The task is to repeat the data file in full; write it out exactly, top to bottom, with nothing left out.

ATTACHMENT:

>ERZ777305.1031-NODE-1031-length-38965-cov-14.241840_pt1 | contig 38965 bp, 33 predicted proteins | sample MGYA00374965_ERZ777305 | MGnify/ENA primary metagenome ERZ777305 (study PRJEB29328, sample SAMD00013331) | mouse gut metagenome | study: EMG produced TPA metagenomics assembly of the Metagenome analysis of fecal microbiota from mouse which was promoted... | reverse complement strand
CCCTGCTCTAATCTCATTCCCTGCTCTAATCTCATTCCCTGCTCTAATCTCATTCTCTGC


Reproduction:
>ERZ777305.1031-NODE-1031-length-38965-cov-14.241840_pt1 | contig 38965 bp, 33 predicted proteins | sample MGYA00374965_ERZ777305 | MGnify/ENA primary metagenome ERZ777305 (study PRJEB29328, sample SAMD00013331) | mouse gut metagenome | study: EMG produced TPA metagenomics assembly of the Metagenome analysis of fecal microbiota from mouse which was promoted... | reverse complement strand
CCCTGCTCTAATCTCATTCCCTGCTCTAATCTCATTCCCTGCTCTAATCTCATTCTCTGC